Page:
AGCO’s GT Series (45 hp to 74 hp) utility tractors are big enough to handle light fieldwork and such other duties as digging postholes, moving snow or mowing hay. The series also has a standard Category II 3-point hitch capable of lifting up to 3,520 pounds at 24 inches. These tractors can accommodate a wide range of implements. Info: www.agcocorp.com

Bobcat

Bobcat was first introduced 50 years ago and the line of compact equipment has grown to include mini track loaders, skid-steer loaders, all-wheel steer loaders, loader backhoes, compact hydraulic “mini” excavators, telescopic tool carriers, utility vehicles and attachments. When it comes to any sort of excavation, clearing or general work around the farm, Bobcat offers a full line of equipment to tackle every job. The company also sells utility vehicles that are equipped to handle many attachments, called the Toolcat. Look for the 5600 series. Info: www.bobcat.com

John Deere

John Deere makes a wide variety of agricultural and commercial tractors, up to 500 hp monsters, plus loaders, utility vehicles and a huge assortment of baling, mowing, loading and baling attachments. The 5203 two-wheel drive Utility Tractor, with a three-cylinder 56 hp diesel engine, handles baling and tilling gear through a 42 hp power takeoff, but is agile enough for arena work. Available with the 510 front loader. Info: www.deere.com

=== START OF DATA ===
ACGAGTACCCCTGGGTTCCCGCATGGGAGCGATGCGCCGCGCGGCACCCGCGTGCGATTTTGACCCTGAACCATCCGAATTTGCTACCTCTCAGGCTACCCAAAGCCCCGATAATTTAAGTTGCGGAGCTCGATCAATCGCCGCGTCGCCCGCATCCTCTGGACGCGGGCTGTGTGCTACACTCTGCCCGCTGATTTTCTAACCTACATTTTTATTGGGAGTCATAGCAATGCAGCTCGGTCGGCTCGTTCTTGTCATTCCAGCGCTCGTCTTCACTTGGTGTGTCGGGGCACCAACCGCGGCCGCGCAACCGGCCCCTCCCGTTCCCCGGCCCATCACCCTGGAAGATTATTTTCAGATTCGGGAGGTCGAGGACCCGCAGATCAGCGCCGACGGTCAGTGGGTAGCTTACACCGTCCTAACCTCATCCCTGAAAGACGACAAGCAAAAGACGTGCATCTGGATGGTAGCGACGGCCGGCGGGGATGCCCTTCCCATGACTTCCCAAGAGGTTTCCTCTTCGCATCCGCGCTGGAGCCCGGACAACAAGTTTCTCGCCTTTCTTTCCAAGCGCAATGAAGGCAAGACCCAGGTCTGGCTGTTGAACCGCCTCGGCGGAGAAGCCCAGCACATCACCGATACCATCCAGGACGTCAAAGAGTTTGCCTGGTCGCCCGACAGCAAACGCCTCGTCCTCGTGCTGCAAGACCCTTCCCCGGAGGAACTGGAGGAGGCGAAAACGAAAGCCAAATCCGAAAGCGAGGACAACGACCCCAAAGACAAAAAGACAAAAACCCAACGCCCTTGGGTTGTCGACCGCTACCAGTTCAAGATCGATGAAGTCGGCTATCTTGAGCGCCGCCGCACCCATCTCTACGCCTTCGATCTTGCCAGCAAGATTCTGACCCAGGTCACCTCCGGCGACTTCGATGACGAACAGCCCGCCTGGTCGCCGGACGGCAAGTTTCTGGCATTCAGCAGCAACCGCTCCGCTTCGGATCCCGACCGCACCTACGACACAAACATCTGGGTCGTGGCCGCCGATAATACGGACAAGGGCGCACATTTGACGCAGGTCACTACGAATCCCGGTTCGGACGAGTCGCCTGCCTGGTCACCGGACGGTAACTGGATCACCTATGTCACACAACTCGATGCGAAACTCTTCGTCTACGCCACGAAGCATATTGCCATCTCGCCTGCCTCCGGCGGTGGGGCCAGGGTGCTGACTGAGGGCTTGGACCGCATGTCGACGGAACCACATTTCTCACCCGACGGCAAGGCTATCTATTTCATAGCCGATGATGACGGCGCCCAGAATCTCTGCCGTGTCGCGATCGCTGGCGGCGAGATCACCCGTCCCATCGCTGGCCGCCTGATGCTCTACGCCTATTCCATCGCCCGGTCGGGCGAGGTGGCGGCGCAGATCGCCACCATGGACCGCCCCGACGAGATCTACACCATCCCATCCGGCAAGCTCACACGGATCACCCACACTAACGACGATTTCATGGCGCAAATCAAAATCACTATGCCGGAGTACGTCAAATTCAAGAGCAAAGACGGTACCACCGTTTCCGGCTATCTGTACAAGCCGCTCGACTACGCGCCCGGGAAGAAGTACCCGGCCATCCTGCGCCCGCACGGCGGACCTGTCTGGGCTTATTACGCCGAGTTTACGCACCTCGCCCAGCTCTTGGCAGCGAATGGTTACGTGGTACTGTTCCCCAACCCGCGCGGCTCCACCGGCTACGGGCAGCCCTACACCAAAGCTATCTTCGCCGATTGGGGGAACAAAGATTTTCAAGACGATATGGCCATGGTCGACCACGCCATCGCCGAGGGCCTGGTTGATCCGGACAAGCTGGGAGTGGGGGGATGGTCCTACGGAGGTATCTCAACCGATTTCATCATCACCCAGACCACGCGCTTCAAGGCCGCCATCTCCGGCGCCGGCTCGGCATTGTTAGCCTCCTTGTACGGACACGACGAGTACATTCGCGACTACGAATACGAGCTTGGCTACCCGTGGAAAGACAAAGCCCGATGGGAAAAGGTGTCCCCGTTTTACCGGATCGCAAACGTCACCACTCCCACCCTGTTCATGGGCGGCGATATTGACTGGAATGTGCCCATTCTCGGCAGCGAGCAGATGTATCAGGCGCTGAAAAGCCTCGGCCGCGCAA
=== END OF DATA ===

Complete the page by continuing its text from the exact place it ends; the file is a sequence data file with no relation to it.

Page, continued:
Kubota

Kubota’s four-wheel drive GL 3130 features a power takeoff and 2640-lb lifting capacity. In addition to backhoe and front-loading attachments, Kubota offers a variety of tillers, scrapers and mowers to fit. Info: kubota.com

Mahindra

This Indian company began in WWII by manufacturing American cars (Willys Jeep, Ford) and tractors (International Harvester) under license. It’s now one of the largest tractor makers in the world, and machines for the North American market are made in a new factory in Georgia. Spokesman Jim Startz suggests that the most versatile tractor in the line is the new 75 hp Mahindra 7520, a four-wheel-drive diesel machine with a 65-hp independent power takeoff suitable for running a mower. The front-loading attachment is the ML270, available with bucket, pallet-lift and bale-spearing accessories, with a 5500 lb. lifting capacity. Smaller tractors are available down to 20 hp for arena maintenance work. Info: www.mahindrausa.com

Massey Ferguson

The 400 Series (52 to 99 hp) utility tractors feature Perkins diesel engines for proven power, performance and dependability. Transmissions, chassis, axles, and other components deliver rugged durability. Good choices for larger farms include the MF 461, with 55 PTO hp. All models use the reliable Ferguson 3-point hitch system, designed by Harry Ferguson more than 60 years ago. Modern features include independently engaged or live PTO for running various types of equipment. For barns with low height concerns, low-profile versions of the 400 series can be a good option. The MF 1500 series of compact tractors (22 to 52 hp) are lighter-duty machines. One example: the MF1540, which has 31 PTO hp. Tier II emissions-compliant diesel engines make the 1500 series tractors reliable and environmentally friendly. Like their larger cousins, 1500 series tractors have a three-point hitch to provide accurate control of implements, and an easy-to-use electro-hydraulic PTO with two-position engagement. The full range of Massey Ferguson implements includes loaders, backhoes, mowers, landscaping tools, and front-mounted implements. Info: www.massey-ferguson.com

New Holland

New Holland makes a full range of tractors up to 500 hp, and every imaginable kind of tractor implement, including haying and baling tools. The economy-line TT75 two-wheel drive tractor handles a 59 hp power takeoff and lifting gear up to 2900 lb capacity.